Thursday, March 12, 2015

Hashtag Deep

Today, a twitter account criticised most of our young-uns’  understanding of deep. We’re talking about deepness in terms of a work of art, whether they be in the form of movies or song lyrics or poetry, not deep as in the physical sense. 

The tweeter said that in order for a piece to be trvly deep, it needs to affect the consumer somehow. Kena bagi kesan kat diri sendiri, bak kata beliau. According to the curator, whether or not a piece of work is deep or not is placed in the hands of the reader or consumer of the piece. The consumer needs to be changed or affected by the composition, then and only then can it be deemed deep. 

I take a differing slant on the matter. A “deep” piece, to me, is a work that has an undercurrent, that says one thing in terms of another thing. The composition often times uses the language of metaphor to deliver its content, and if a piece successfully does that, it can be deemed deep, whether or not the consumer gets what is being delivered or not. In my interpretation of it, deepness is self-sufficient.

The way I see deepness is that I liken it to the deep ocean. On the surface of the ocean you see some things. Waves, dead fish, driftwood, a message in a bottle making its way from one shore to another. But below that surface, you can see a rich environment, totally full of life with choral reefs, schools and schools of fish, whales, and probably a tie-wearing sponge. So what you see on the surface is not necessarily the same as what is going on beneath the surface. And that’s the way I see deepness.

Through my observation, a lot of people seem to mistake deepness with “hitting the nail on the head” kind of things. If one were to say something that is SO TRUE (in the suburban white girl sense), then a lot of people would jump to the word “deep” to describe it. I’m all for variety of language, but when one uses one word that doesn’t mean what it’s supposed to mean, and when a lot of people around the world have a different interpretation towards the word too, then it’s downright confusing. The mistake cripples my ability to navigate through content that is actually deep and things that are not actually deep but are just SO TRUE.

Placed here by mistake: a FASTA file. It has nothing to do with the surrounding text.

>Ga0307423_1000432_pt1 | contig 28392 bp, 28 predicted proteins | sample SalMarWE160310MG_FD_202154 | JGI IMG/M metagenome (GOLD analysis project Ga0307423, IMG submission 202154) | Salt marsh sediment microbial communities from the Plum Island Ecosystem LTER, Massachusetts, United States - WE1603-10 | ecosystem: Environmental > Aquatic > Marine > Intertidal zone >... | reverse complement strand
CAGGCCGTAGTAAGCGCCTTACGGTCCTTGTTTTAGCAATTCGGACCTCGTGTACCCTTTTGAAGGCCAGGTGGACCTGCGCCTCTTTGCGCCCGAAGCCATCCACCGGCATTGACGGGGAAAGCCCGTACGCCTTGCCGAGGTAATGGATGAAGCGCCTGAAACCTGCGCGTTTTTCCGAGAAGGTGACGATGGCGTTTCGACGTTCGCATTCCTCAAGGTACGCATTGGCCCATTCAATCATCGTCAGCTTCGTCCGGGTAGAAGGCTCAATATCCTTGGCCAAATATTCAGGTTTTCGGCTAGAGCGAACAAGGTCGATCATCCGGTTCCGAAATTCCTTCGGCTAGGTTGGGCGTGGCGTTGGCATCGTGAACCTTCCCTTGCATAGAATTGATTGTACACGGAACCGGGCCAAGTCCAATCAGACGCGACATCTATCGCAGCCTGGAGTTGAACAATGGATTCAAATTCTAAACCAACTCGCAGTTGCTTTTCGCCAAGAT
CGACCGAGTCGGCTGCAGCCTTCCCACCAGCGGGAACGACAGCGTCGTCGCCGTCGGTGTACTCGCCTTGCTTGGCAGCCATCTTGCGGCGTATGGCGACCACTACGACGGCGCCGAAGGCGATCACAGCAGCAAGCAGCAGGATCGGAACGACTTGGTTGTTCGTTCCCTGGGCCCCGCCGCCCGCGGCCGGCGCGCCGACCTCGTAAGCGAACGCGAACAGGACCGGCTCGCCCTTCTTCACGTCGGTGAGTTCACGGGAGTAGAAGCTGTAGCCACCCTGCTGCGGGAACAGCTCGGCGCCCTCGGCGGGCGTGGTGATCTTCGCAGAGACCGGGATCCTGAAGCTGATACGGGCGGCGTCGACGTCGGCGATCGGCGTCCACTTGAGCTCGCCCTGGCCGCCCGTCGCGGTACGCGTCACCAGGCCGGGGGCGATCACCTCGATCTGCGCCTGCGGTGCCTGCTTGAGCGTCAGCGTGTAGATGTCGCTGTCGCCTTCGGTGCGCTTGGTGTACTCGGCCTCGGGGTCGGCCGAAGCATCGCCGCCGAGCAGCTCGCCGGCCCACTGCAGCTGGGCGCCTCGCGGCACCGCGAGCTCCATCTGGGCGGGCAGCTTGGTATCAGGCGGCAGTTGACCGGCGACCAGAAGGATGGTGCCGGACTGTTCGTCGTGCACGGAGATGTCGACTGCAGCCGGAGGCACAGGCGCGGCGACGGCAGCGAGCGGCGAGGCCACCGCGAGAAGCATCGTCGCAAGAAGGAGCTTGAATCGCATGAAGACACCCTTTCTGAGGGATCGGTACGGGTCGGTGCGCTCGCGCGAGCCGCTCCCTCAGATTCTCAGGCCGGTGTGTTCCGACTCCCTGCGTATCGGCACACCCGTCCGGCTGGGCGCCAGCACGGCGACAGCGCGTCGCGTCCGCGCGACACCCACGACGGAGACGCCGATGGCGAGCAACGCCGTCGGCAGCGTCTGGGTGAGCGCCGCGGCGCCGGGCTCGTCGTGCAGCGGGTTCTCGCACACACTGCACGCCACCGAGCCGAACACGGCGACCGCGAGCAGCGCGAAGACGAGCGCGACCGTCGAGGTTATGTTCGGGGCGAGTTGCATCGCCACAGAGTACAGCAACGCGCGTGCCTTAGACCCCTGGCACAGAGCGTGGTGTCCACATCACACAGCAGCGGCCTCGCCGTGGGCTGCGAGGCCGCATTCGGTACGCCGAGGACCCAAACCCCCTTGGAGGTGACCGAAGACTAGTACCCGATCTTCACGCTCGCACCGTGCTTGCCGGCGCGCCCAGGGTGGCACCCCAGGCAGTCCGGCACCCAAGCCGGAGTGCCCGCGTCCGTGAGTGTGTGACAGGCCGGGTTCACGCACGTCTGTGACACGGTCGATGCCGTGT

Such a phrase that a lot would say is deep is “the only constant is change”. It’s a very literal phrase, meant to be taken at face value. But when someone ascribes the adjective “deep” to it, I get confused as to what I am actually missing. Is there something else that I should be aware of? Is there something going on under the surface of those words. After mulling it over for several moments, I’d come to the conclusion that says no, there is nothing more to the phrase than exactly what it is saying. Of course it is SO TRUE, but there’s nothing deep about it. And making me look for something that isn’t there is very annoying, and I’d rather not be annoyed, thank you very much.

Now, take this line from Lupe Fiasco’s “Words I Never Said”. He says early on in the first verse “How much money does it take to really make a full clip?” with the word “clip” possibly referring to three things at the same: money clip, bullet clip and/or video clip. Because this song is a politically charged on where Lupe is criticising (among other things) the US government, mass media being used as a tool to keep us ignorant, and the masses for not doing enough to fight their oppressors, you can come up with these interpretations because these ideas are connected, and the words connect them. We come closer to what "deepness" means through looking at this line.

Satire has always been a good example of deepness. One only needs to see how Orwell used Animal Farm (the novel) as a critique on communism to see how one narrative can be a tool to say something else, although not entirely different, but still requires an imaginative mind and eye to see what the author was doing. The reader needs to be aware of the social conditions and prevalent issues of the time in order to fully grasp what had been written.Pieces like these ones are the ones that are closer to being described as “deep”, at least in my understanding of it.

Thus, if we could all agree on what is meant by deep, that’d be great.

No comments: